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Why this is the year to start following the NBA

Gary Gorov new author
Roar Rookie
1st October, 2013
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NBA Finals players LeBron James and Kevin Duran (AFP)
Gary Gorov new author
Roar Rookie
1st October, 2013
17
1741 Reads

For those of you who aren’t familiar with the NBA, this article is for you. Does the extent of your basketball knowledge consist of Michael Jordan and the Chicago Bulls? Maybe your only basketball exposure is Space Jam?

Perhaps you’ve got a friend or three who are obsessed with the sport and you’re always feeling left out?

If you answered ;yes’ to any of the above questions then this article is for you.

Let me begin by stating publically that I am obsessed with the NBA. I love the game and I love the league.

This is an important separation; I’m not trying to sell the ‘game’ of basketball to you.

My aim is to convince you that this is the year to start your NBA ‘league’ journey.

However, before I get started let me set the stage. After all, the NBA’s off-court drama is as exciting as the games themselves.

There are winners and losers, triumphs and defeats, heroes and villains. To follow the NBA is to know the legends and mythology that makes the NBA the most entertaining league to follow.

So this is a quick catch-up:

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To get started let me take you back a few years. It’s July 2010, the past three NBA championships have been won by the Boston Celtics and Los Angeles Lakers – the two most prolific and storied franchises in the entire league.

Kobe Bryant, dubbed by some as the next Michael Jordan (I don’t have to tell you who he is), has won his fifth NBA championship – or ring as it’s sometimes referred to – and has solidified his place in NBA royalty.

It’s not Kobe that makes July important to this story though, rather it’s a young man named LeBron James.

James is a one-in-a-generation talent who played for his home state, Ohio’s, only team – the Cleveland Cavaliers (The Cavs).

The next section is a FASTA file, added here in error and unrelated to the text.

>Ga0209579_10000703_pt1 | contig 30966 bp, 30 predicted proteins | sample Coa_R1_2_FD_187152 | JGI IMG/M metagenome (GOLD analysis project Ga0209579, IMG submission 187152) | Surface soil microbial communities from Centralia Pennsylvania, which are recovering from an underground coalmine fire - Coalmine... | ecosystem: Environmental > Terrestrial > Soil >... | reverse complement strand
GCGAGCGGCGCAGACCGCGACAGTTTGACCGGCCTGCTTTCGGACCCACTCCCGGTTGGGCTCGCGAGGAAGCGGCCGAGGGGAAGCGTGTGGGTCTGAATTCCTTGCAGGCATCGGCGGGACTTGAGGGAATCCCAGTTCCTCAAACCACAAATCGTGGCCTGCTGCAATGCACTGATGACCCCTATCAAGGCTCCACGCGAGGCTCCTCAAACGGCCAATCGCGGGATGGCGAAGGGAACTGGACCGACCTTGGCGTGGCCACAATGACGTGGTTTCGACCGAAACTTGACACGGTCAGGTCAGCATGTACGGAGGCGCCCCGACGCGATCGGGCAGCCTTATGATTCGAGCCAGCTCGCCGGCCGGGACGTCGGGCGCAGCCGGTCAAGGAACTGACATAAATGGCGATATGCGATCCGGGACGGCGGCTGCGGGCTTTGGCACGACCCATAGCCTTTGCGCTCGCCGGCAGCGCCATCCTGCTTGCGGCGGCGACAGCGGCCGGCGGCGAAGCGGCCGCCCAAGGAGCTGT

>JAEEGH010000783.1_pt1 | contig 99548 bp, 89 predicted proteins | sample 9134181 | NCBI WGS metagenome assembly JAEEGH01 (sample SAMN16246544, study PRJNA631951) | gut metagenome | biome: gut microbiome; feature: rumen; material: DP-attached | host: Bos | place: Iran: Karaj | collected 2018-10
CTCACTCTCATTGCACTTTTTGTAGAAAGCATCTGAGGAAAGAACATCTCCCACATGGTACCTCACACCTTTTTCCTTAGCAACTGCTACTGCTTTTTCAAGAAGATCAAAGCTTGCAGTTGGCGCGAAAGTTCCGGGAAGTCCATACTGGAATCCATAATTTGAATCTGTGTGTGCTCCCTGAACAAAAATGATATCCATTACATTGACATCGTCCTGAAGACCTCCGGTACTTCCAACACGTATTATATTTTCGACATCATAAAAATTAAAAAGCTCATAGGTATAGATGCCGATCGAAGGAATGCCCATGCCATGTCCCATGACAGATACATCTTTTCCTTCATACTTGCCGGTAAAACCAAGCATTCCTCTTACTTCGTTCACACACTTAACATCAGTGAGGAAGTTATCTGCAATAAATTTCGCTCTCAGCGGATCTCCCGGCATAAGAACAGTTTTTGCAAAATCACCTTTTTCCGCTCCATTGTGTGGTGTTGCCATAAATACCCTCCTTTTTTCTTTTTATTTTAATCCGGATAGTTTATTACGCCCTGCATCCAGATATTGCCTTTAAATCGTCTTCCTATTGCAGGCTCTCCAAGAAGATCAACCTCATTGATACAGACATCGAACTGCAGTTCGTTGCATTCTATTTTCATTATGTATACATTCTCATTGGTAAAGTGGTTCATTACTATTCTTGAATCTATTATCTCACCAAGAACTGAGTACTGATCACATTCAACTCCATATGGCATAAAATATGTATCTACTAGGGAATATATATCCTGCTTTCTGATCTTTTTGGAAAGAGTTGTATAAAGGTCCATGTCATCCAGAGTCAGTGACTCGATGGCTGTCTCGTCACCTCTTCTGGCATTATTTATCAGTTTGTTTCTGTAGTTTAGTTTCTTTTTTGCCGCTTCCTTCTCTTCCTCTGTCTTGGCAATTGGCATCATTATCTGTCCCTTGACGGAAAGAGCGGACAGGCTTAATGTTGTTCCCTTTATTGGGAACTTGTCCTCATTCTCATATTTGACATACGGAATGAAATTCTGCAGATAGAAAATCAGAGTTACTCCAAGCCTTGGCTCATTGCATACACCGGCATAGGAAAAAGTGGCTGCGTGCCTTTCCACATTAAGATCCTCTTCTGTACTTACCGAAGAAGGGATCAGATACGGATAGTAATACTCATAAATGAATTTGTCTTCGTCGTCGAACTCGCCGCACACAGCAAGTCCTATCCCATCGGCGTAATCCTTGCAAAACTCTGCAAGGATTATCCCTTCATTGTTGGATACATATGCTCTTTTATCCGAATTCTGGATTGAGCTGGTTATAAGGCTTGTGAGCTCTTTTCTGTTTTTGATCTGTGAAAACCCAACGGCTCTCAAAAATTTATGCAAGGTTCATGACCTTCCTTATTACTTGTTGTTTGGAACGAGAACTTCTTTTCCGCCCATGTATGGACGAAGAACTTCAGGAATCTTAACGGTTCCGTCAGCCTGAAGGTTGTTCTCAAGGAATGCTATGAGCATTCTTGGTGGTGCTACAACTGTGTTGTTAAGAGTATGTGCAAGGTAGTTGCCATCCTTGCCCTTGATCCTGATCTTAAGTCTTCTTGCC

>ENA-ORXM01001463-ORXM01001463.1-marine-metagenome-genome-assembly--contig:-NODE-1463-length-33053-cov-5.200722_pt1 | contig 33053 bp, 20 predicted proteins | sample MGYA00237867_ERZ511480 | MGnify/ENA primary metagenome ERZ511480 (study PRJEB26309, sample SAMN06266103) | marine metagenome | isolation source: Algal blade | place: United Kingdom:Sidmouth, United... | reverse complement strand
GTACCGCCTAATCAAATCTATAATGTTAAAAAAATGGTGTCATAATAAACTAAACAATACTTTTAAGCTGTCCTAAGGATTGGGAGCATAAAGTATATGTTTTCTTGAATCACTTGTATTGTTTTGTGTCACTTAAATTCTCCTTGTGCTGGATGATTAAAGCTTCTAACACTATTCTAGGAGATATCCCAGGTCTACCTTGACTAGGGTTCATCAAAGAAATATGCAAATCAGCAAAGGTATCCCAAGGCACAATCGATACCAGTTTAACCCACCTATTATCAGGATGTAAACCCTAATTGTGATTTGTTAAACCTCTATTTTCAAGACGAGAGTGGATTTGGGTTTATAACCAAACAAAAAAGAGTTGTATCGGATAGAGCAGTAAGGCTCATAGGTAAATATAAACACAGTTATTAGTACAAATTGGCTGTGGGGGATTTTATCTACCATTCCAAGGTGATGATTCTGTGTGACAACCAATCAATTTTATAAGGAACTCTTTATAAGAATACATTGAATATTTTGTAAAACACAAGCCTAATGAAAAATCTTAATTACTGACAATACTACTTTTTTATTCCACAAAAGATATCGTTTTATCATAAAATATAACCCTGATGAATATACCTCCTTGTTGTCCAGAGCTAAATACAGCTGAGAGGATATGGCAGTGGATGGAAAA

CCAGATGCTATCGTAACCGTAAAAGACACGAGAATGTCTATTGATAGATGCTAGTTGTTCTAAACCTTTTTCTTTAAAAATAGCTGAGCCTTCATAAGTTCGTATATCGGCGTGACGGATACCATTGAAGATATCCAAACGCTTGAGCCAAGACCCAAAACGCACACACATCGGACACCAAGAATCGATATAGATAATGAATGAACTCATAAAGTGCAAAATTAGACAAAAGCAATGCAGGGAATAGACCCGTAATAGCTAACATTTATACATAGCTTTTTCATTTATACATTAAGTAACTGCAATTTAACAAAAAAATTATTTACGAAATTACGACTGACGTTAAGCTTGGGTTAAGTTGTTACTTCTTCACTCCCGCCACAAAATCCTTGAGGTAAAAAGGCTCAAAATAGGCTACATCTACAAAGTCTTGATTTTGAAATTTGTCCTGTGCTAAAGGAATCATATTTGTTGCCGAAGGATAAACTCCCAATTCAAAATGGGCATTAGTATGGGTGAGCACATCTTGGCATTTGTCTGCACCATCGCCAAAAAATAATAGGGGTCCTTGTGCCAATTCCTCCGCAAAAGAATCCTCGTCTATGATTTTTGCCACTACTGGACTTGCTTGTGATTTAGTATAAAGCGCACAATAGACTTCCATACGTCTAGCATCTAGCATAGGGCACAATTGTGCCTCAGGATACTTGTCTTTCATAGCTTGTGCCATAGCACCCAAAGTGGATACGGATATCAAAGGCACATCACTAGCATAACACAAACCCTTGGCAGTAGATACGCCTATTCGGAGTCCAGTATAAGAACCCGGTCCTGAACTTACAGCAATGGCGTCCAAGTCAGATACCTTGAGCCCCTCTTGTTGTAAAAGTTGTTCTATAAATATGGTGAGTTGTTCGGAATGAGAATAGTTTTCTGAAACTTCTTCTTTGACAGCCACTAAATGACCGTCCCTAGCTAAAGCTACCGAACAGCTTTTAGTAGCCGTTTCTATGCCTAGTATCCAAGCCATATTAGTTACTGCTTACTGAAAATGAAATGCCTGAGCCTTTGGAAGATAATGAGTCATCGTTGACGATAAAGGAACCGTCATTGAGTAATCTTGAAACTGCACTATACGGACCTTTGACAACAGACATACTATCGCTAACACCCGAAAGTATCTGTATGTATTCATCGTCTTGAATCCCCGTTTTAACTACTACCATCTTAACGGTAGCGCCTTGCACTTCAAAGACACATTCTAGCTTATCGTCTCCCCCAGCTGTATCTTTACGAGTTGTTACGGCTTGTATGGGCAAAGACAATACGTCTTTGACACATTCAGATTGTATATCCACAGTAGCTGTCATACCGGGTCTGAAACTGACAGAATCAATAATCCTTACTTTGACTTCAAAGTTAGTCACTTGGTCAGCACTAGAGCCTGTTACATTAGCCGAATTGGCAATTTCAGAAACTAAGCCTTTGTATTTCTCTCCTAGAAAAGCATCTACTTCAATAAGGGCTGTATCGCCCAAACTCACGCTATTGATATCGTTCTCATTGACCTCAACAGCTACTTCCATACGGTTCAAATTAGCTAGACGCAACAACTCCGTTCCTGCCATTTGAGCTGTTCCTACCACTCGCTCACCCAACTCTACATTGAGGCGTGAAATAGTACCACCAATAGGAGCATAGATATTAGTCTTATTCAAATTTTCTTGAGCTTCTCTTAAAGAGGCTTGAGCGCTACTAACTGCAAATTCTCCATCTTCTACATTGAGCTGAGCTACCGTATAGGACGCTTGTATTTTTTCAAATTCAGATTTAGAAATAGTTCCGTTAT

As a Cav, LeBron won the league’s most prestigious individual award, the MVP (Most Valuable Player) twice and appeared as an all-star (a collection of the league’s best) in six of his seven seasons there. He was a hero.

Cleveland adored him, so much so, they christened him, King James. Then, on July 8 in a TV event titled ‘The Decision’, unrestricted free agent James, publicly humiliated Cleveland.

He stated, “I’m taking my talents to South Beach”, meaning, he was to defect to the Miami Heat, home of all-star Dwyane Wade.

Treacherous. Outrageous. Scandalous.

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Thus, begins the 2010-11 NBA season. A new ‘big three’, made up of James, Wade and Chris Bosh (a former perennial All-Star who played for the Toronto Raptors) together form the nucleus of the new and improved Miami Heat.

As for the Cavaliers? After having the best record in the league for two seasons past, plummet to become one of the league’s worst.

In any case, this season was full of interesting stories. For example, it was in this season that Carmelo Anthony, a long-time rival of James, became the subject of a blockbuster trade sending him to New York to play for Mike D’Antoni’s New York Knicks.

However, back to the narrative at hand, the Heat’s season was full of highs and lows – birth pangs of an artificial new super team.

The Heat were, as they say, a team of superstars but not a superstar team.

Consequently, The Chicago Bulls achieved the best record in Miami’s Eastern Conference and their young superstar talent, Derrick Rose took out the league’s MVP award (becoming the youngest to ever win the prestigious title).

It was all for nought, however, because the Miami Heat still managed to defeat the Bulls to make their way to the finals – after all, they were designed to be unbeatable.

A team manufactured to win. But who was to be their opponent, the best team in the Western Conference?

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Interestingly, it was the unlikely Dallas Mavericks.

The Mavericks, owned by the eccentric Mark Cuban (who you might know from Entourage or The Shark Tank), were a team led by German, Dirk Nowitzki, an NBA MVP who has played with the Mavericks since his debut to the NBA; accompanied by Jason Kidd a veteran and legend of the sport.

The Mavericks surprisingly swept the reigning champions, the Los Angeles Lakers, in the first round of the playoffs and anti-climactically ended Phil Jackson’s celebrated coaching career (Jackson was Michael Jordan’s and Kobe Bryant’s coach during all of their titles; as a coach he has won 11 titles).

Incidentally, the Mavericks met the Heat in the finals in what was to be a series to remember.

In heroic fashion, the underdogs emerged victorious. Somehow, the Dallas Mavericks beat the Heat, earning the franchise’s first ever title. The blame was squarely put on James.

LeChoke. LeBum. LeLoser.

He didn’t have the conviction or mental toughness to earn Cleveland a title and seemingly carried that same weak mentality to Miami.

LeBron had become the bad guy and as we all know, the bad guys never win. It was a season straight out of a Disney film, but there’s always more to the story.